“What we created here is a framework that gives professional training in different aspects of urban wildlife... with their work we are usually self-sufficient in terms of maintenance and taking care of the habitats.
“This is our little haven – what we’ve designed here is an urban retreat,” Balaban says. “We’ve created a meeting point between birds and people.”
The meeting point – a wooden bird hide – looks out on a specially designed stream, and visitors can enjoy the sights and sounds as both migratory and local birds come to drink and bathe. Dangling from a tree, upside-down plastic bottles act as sunbird feeders.
But the grounds didn’t always look this way, Balaban says.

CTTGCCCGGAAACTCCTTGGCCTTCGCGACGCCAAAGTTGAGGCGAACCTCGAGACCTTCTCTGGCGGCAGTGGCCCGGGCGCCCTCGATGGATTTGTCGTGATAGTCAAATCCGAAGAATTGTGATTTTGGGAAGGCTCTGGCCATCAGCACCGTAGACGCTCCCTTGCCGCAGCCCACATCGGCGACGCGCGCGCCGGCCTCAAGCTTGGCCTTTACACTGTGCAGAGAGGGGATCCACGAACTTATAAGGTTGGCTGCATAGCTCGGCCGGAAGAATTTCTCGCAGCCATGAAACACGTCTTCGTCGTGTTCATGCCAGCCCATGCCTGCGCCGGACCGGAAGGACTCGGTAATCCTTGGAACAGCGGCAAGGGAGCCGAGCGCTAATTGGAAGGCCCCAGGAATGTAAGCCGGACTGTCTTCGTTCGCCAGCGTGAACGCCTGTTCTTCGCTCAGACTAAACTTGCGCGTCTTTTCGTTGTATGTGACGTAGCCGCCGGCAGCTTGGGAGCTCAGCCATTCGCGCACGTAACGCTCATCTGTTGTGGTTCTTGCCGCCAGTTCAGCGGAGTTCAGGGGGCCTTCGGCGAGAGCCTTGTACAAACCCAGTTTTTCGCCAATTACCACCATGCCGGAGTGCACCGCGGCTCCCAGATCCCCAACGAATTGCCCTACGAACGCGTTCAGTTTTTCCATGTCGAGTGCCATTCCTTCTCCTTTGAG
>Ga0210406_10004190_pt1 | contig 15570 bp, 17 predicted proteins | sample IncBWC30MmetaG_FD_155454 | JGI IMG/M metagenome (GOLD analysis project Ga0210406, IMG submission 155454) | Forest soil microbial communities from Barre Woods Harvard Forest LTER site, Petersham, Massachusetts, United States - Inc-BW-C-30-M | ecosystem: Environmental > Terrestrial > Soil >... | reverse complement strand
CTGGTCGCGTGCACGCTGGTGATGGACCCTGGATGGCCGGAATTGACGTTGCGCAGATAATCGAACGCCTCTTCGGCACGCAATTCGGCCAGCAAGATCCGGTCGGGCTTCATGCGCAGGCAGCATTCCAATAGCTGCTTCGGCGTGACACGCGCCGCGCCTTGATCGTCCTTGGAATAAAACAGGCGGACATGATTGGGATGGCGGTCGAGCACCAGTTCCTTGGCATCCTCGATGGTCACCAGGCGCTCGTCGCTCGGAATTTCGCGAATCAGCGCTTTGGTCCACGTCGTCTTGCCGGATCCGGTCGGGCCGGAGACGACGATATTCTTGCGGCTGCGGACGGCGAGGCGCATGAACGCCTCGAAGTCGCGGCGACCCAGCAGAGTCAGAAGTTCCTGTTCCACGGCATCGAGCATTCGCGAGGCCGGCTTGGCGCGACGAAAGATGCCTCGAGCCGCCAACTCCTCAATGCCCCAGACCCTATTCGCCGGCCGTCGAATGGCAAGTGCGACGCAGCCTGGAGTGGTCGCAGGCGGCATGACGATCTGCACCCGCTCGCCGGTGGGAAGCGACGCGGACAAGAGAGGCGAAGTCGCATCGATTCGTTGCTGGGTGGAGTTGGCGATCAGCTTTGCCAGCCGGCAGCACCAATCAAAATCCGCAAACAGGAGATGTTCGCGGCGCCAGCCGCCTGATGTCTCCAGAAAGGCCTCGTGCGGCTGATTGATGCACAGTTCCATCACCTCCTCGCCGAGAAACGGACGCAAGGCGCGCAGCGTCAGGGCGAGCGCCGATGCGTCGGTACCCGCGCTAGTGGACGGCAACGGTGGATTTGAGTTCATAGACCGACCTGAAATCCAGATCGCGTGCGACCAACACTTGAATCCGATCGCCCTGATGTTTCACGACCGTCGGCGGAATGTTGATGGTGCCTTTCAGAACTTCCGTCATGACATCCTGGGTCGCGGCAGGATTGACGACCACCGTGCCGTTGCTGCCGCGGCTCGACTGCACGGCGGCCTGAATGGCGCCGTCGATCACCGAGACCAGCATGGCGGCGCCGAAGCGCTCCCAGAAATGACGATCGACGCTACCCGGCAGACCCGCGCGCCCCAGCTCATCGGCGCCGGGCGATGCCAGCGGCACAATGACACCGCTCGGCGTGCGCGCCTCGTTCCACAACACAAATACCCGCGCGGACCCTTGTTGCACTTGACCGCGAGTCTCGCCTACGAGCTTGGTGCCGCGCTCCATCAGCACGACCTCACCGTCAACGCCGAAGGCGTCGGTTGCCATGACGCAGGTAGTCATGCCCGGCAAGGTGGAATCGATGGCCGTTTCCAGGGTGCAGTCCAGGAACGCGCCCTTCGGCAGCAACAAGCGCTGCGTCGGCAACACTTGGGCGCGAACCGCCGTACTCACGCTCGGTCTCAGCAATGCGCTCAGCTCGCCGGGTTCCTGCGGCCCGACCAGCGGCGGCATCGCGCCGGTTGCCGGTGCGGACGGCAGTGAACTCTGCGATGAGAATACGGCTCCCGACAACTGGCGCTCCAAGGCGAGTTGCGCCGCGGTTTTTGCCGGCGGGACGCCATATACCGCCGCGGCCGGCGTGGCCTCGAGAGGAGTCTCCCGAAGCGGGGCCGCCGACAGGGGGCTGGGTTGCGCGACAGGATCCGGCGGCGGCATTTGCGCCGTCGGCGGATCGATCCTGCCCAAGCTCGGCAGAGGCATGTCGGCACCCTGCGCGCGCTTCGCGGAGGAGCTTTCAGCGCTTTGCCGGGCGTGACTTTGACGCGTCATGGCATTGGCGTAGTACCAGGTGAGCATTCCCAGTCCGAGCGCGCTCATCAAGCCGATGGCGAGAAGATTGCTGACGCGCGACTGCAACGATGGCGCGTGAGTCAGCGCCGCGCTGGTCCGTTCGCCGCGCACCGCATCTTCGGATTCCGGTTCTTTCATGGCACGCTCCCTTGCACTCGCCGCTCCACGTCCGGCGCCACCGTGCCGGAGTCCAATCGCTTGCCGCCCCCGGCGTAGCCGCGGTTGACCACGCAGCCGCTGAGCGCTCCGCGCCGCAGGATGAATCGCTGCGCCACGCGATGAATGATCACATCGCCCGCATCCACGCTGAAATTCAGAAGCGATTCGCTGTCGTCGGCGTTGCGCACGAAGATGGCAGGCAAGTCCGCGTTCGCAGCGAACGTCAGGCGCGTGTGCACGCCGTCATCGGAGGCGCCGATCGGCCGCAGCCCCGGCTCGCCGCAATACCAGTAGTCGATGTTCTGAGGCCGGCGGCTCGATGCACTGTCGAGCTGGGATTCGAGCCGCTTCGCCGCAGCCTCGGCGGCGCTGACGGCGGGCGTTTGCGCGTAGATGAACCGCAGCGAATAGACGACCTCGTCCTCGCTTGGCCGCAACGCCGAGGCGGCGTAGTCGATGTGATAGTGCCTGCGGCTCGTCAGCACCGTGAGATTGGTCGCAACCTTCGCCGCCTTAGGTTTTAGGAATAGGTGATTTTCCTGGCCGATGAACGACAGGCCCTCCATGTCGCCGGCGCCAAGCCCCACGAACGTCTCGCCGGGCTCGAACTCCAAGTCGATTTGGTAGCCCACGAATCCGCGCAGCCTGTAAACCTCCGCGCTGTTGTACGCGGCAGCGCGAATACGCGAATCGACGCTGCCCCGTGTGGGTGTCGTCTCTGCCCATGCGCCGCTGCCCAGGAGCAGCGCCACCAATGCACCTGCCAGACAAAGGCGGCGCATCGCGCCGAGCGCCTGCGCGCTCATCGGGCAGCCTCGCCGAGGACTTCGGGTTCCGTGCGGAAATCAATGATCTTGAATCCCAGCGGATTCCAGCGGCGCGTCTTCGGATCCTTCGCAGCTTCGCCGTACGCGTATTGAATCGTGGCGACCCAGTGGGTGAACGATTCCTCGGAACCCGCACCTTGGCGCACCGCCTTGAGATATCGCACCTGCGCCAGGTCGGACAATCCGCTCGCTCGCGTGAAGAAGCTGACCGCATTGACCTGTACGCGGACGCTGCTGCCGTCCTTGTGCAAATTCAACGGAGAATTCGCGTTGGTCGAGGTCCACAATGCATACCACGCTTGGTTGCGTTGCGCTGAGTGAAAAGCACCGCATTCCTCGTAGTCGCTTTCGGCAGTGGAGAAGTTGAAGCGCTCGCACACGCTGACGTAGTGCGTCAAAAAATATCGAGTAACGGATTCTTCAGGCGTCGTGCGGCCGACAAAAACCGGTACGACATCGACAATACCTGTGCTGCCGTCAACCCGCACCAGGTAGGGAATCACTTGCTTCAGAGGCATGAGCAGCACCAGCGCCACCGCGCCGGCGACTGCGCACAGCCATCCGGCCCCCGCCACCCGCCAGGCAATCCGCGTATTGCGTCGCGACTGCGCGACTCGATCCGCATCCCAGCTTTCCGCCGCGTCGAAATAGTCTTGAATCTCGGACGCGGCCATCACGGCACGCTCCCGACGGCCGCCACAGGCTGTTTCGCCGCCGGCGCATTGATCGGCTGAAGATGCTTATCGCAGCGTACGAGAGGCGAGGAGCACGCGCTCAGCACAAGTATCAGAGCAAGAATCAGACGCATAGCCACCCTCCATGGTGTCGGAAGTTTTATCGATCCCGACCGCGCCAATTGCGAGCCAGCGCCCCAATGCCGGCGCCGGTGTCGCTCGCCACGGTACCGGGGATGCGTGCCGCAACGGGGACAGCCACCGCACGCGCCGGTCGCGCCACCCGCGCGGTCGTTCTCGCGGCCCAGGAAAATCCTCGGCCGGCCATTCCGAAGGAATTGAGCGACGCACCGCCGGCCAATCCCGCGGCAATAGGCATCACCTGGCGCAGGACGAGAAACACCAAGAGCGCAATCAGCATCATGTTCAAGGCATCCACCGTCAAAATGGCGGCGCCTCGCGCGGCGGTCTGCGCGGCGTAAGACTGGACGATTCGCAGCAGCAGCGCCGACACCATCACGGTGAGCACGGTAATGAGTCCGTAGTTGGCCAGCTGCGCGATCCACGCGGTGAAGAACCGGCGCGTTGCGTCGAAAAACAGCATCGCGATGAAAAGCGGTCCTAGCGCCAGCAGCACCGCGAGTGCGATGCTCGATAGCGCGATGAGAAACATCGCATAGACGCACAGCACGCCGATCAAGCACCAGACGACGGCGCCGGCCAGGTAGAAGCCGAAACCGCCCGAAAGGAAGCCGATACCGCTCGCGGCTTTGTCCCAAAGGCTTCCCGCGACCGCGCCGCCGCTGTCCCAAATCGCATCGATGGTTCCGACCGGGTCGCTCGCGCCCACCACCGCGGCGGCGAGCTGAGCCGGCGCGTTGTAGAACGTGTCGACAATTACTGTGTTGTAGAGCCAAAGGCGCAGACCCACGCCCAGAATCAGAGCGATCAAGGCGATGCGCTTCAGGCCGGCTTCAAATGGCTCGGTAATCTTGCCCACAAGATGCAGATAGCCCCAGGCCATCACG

Before the War of Independence, the land, on the outskirts of the village of Sheikh Bader, mostly consisted of grazing grounds and a few orchards. In 1948, according to Balaban, it was transformed into a makeshift cemetery. Following the war, the site became a plant nursery intended to supply flowers and trees to the future Knesset garden, but the nursery was eventually abandoned and quickly grew wild.
“Then we came in and we started bird-watching here,” Balaban says.
In addition to the wild growth, a portion of the area was converted into an organic garbage dump for the city, a stopping point for biodegradable trash on its way to a landfill, he adds.
“This produced even more biomass and created a haven for birds,” which it has remained ever since, Balaban says. “We’re seeing more birds here on an annual basis, meaning that the carrying capacity of the site is growing, meaning that we’re doing something good for the birds.”